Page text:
How Courts Decide Child Custody in Florida
You can come to the table ready to decide every aspect of your divorce, but child custody and arrangements are the one thing that the court must approve regardless of yours or your spouse’s wishes. However, in 2008, the Florida legislature passed sweeping regulations that broadened child custody considerations and changed some of the terminology. For instance, the word “custody” was completely done away with. It was replaced by terms like “shared parental responsibility”, “sole parental responsibility”, and “majority” or “equal” time-sharing. Of course, “shared parental responsibility” simply translates to joint custody while “sole parental responsibility” translates to sole custody.
Nonetheless, how courts make decisions on issues related to parental responsibility/custody remained more or less the same. The determination of “time-sharing” defines where the child lives and when.
Shared Parental Responsibility Remains the Default
The courts will always assume that it’s in the child’s best interests to have both parents remain a part of their lives. Taking that further, the courts assume that both parents should share the responsibility of raising the children together. Custody and responsibility do not necessarily translate to “possession” of the child or children. That is one of the reasons why the terminology was changed. What custody means is that a parent has parental rights to a child and that they are authorized to make decisions on their behalf. These decisions can include health care decisions, decisions related to their education, religious rearing, and more. In other words, joint custody is when both parents have parental rights over the children.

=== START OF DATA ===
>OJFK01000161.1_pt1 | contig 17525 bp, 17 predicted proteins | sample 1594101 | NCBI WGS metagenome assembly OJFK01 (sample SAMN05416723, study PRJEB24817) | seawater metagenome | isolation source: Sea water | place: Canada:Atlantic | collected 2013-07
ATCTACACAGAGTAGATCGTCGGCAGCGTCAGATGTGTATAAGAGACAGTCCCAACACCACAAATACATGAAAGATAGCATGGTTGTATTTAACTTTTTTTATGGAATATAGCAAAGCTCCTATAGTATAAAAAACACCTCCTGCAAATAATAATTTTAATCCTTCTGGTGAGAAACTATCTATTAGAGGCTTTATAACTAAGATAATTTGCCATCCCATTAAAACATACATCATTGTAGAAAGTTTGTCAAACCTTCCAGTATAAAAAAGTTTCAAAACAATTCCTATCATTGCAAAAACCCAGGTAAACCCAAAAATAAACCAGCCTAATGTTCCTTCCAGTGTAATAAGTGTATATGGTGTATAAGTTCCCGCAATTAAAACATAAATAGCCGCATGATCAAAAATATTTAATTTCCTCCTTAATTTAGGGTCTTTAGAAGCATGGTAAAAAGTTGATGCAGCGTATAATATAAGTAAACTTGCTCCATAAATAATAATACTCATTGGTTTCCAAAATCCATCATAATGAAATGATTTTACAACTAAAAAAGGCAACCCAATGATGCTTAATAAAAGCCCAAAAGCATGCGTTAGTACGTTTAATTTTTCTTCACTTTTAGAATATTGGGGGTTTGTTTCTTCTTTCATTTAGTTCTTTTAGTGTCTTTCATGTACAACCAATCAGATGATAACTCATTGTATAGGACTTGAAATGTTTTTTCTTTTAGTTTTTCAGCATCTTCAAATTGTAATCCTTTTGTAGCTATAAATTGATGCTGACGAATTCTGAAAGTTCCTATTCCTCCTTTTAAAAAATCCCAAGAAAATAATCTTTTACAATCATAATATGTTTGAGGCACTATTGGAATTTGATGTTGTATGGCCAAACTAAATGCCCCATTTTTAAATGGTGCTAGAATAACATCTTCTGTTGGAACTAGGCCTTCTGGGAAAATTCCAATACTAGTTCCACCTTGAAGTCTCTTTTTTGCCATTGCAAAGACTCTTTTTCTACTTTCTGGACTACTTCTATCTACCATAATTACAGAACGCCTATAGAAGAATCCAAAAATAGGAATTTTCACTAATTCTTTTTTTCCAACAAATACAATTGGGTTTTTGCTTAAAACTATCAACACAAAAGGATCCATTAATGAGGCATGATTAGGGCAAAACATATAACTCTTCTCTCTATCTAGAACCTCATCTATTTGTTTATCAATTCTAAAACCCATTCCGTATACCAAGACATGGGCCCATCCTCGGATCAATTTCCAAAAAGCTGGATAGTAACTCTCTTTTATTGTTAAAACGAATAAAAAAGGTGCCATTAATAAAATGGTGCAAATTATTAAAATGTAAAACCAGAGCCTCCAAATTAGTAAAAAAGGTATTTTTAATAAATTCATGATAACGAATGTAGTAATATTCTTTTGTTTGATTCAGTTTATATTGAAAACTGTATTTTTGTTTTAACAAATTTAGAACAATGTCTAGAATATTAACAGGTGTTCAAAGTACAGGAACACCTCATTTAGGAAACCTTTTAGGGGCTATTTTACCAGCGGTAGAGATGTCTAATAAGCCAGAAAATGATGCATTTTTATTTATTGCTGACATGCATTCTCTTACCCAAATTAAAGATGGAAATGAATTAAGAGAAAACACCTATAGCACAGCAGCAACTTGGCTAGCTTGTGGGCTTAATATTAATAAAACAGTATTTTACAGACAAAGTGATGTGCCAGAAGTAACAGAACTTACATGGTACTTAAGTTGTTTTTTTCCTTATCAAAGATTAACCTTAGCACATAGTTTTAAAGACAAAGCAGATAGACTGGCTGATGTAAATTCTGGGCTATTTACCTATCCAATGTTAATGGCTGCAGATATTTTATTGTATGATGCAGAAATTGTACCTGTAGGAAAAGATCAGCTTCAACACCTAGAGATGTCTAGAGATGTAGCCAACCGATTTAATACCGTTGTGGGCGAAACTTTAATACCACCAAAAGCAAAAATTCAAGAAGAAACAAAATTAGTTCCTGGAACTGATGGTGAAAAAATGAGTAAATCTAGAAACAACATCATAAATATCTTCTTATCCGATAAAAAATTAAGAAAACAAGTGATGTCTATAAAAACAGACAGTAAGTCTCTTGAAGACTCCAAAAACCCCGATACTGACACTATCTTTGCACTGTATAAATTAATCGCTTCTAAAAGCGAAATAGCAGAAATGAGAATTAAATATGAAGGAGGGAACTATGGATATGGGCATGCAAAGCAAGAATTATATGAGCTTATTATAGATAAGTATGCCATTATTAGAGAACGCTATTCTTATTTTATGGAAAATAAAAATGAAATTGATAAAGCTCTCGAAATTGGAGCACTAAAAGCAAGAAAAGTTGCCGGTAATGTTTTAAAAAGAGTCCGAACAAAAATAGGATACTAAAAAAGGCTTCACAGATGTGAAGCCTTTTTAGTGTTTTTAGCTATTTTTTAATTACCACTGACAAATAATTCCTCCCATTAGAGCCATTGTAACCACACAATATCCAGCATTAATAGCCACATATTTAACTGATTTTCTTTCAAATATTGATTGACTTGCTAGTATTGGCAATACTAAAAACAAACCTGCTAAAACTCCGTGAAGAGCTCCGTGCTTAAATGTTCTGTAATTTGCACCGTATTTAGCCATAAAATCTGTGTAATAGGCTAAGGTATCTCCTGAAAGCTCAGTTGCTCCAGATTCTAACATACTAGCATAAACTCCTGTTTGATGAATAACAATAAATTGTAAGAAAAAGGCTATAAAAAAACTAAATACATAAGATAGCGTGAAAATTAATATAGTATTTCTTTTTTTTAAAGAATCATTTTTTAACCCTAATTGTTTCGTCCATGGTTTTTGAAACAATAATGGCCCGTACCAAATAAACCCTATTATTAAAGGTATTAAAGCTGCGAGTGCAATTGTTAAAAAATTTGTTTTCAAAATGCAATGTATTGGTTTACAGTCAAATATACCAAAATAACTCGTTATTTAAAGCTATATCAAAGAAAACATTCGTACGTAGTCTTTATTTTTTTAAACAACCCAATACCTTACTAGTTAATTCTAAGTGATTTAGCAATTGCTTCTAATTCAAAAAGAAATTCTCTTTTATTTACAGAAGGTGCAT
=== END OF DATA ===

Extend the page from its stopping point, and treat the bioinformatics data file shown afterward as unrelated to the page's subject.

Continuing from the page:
In order for the court to decide to give one parent sole custody, or sole parental responsibility, they must find some compelling reason to deny one parent rights over the child. Traditionally, abuse in the home is a compelling reason as in mental or emotional instability, drug abuse, alcoholism, or anything that would cause the court to believe one parent is unfit.
This is completely separate from the concept of time-sharing or, as it used to be known, visitation. A parent who does not have parental rights or the right to make decisions for the child can nonetheless still spend time with the child. In some cases, this visitation is supervised by a court official while in other situations, the parent will have a right to spend time with the children alone.
While abuse in the home or substance dependency may be red flag issues, there are other more subtle factors that determine time-sharing and decision making power over the child. While once it was assumed that children should always live with their mothers, the courts routinely break with that tradition and award fathers residential custody. The child’s own wishes may be taken into consideration provided the court deems them old enough and capable of making that decision. The health of both parents must be taken into consideration.
Courts also assume that elements like continuity in the child’s life should be weighed when making a decision about where the child should live and with whom. If you have any concerns about how the courts will decide child custody in your case, contact the West Palm Beach child custody attorneys at Bruce S. Rosenwater today. We’ll be happy to discuss the issue with you.